Table 2
Table 2 Clinical characteristics of the new types
Full table
Figure 2 Patients with immune checkpoint inhibitor-related pneumonitis stratified by the Common Terminology Criteria for Adverse Events (CTCAE; version 4:0).

A strong positive association was found between the PS score and the grade of CIP [determined by Spearman’s rank correlation coefficient (rs) =0.907, P<0.001]. Similarly, the mMRC score was higher in patients with a higher grade of CIP (rs =0.873, P<0.001).

The most predominant lesion found on chest CT was GGO lesion (43.6%), followed by NSIP (25.5%), COP (18.2%), and NOS (12.7%). In the subgroup analysis, GGO was the most common imaging finding of the PT [n=11 (78.6%)]. Conversely, the imaging findings of the PT group and the MT group were varied (Figure 3). We compared the incidence of AIP-ARDS in the 3 groups and found that the incidence in the IT group was higher than those in the PT group and MT group (57.1%, 9.5%, and 25.0%, respectively, P=0.010). There was an association between AIP-ARDS and severe grade pneumonitis (contingency coefficient =0.707, P<0.001).

Figure 3 Radar chart of the imaging features of the pure type, induced type, and mixed type of CIP. COP, cryptogenic organizing pneumonitis; GGO, ground glass opacities; NSIP, nonspecific interstitial pneumonia; NOS, pneumonitis not otherwise specified; CIP, immune checkpoint inhibitor-related pneumonitis.

Management

Of the 55 participants, 37 (67.3%) were treated with glucocorticoids, including 9 in the PT group, 12 in the IT group, and 16 in the MT group (42.9%, 85.7%, and 80.0%, respectively; P=0.014) (Figures 4,5). Participants who had gone without glucocorticoid treatment had grade 1 or 2 CIP. The utilization rates of antibiotics in the IT group and the MT group were significantly higher than those in the PT group (71.4%, 80.0%, and 23.8%, respectively; P=0.001) (Figures 4,5). Out of the MT participants, 4 were not treated with antibiotics; these patients did not display complications of infection but did have disease progression (n=3) or radiation-related pneumonitis (n=1). Antiviral treatment was administered in 85.7% of patients in the IT group, 9.5% (n=2) in the PT group, and 25.0% (n=5) in the MT group (P<0.001) (Figures 4,5). Respiratory support therapy was performed in 4 (19.1%), 12 (85.7%), and 15 (75.0%) patients in the PT group, the IT group, and the MT group, respectively (Table 3).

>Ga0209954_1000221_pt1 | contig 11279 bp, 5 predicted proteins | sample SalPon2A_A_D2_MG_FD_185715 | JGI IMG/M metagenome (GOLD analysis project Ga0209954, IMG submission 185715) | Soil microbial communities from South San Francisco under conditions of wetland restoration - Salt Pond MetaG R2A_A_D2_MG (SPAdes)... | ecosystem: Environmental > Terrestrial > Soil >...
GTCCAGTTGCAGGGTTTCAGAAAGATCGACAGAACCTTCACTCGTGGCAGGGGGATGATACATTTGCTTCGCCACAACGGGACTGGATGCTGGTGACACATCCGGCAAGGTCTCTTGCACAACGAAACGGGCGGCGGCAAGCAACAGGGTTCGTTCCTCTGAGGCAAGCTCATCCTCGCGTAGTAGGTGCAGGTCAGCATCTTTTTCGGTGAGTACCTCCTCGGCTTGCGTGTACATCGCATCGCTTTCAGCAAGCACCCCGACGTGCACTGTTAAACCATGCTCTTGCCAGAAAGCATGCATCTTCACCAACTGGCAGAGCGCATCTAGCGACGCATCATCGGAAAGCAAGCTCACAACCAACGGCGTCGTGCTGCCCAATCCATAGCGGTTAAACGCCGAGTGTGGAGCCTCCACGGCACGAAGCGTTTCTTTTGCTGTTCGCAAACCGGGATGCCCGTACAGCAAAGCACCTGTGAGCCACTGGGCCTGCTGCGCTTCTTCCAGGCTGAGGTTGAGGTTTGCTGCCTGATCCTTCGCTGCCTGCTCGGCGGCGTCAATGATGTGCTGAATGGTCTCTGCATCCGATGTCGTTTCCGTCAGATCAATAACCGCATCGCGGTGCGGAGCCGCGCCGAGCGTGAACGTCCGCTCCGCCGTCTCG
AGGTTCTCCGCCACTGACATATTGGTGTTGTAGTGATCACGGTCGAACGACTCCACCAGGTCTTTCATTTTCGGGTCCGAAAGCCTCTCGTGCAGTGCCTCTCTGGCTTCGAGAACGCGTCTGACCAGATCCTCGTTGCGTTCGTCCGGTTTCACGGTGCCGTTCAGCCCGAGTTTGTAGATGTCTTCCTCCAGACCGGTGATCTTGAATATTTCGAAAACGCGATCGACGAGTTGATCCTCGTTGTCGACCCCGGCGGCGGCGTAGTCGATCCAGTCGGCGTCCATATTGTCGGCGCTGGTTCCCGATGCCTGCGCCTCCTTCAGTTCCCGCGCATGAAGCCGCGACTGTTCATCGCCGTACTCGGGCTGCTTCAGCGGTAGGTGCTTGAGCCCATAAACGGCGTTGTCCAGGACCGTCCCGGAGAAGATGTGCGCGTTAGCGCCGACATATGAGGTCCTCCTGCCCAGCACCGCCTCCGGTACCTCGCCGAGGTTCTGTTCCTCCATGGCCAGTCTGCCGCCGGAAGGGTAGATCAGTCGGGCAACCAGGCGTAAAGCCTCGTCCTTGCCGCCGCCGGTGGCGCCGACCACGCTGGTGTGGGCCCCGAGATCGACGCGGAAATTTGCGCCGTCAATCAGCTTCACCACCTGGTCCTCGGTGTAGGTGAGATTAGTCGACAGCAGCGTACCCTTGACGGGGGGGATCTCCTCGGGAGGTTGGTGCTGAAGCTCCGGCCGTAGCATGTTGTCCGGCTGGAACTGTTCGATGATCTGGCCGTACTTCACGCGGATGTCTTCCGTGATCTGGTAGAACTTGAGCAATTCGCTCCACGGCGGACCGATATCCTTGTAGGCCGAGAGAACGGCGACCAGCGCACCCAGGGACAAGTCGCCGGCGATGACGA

Figure 4 Sankey diagram of the treatments and outcomes with the pure type, induced type, and mixed type CIP. CIP, immune checkpoint inhibitor-related pneumonitis.
Figure 5 Individual courses of the patients from the onset of pneumonitis to outcomes after treatments. PT, pure type; IT, induced type; MT, mixed type.
Table 3
Table 3 The treatments and outcomes of the new types
Full table

Outcomes

Except for 3 cases without evaluation outcomes, CIP resolved in 8 (15.4%) participants, improved in 33 (63.4%), stabilized in 3 (5.8%), and worsened or led to death in 8 (15.4%) participants (Figures 4,5). The improvement rate of participants with the PT was higher than that in those with the IT and MT, but the difference was not significant (90.0%, 78.6%, and 66.7%, respectively; P=0.223). In the overall population, the median time to improvement was 0.7 (0.2–7.6) months. Furthermore, the median improvement times of the PT, IT, and MT groups were 0.9, 0.5, and 0.3 months, respectively (P=0.028) (Figure 6). Among the groups, the improvement time after corticosteroid treatment was 0.7 (0.1–1.9) months in the PT, 0.2 (0.1–0.6) months in the IT, and 0.2 (0.1–0.5) months in the MT (P=0.048).

Figure 6 Distribution of the improvement times for the 3 types of pneumonitis. The data are presented as the median (interquartile range).